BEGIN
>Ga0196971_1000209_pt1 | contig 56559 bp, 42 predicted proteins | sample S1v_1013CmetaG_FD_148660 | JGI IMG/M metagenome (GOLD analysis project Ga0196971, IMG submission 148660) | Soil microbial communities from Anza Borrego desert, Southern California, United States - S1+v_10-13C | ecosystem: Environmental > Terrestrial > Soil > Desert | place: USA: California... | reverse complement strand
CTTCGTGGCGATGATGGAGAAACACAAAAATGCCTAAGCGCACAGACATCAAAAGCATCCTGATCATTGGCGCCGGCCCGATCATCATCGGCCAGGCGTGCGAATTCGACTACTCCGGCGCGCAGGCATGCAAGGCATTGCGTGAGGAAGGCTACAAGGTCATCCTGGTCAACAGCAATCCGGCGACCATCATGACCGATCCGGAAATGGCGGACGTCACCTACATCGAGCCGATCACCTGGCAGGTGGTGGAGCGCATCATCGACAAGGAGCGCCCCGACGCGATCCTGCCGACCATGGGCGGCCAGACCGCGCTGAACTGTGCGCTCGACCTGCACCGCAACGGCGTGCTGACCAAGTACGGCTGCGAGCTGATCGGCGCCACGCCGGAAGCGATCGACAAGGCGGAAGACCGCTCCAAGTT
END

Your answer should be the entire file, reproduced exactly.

>Ga0196971_1000209_pt1 | contig 56559 bp, 42 predicted proteins | sample S1v_1013CmetaG_FD_148660 | JGI IMG/M metagenome (GOLD analysis project Ga0196971, IMG submission 148660) | Soil microbial communities from Anza Borrego desert, Southern California, United States - S1+v_10-13C | ecosystem: Environmental > Terrestrial > Soil > Desert | place: USA: California... | reverse complement strand
CTTCGTGGCGATGATGGAGAAACACAAAAATGCCTAAGCGCACAGACATCAAAAGCATCCTGATCATTGGCGCCGGCCCGATCATCATCGGCCAGGCGTGCGAATTCGACTACTCCGGCGCGCAGGCATGCAAGGCATTGCGTGAGGAAGGCTACAAGGTCATCCTGGTCAACAGCAATCCGGCGACCATCATGACCGATCCGGAAATGGCGGACGTCACCTACATCGAGCCGATCACCTGGCAGGTGGTGGAGCGCATCATCGACAAGGAGCGCCCCGACGCGATCCTGCCGACCATGGGCGGCCAGACCGCGCTGAACTGTGCGCTCGACCTGCACCGCAACGGCGTGCTGACCAAGTACGGCTGCGAGCTGATCGGCGCCACGCCGGAAGCGATCGACAAGGCGGAAGACCGCTCCAAGTT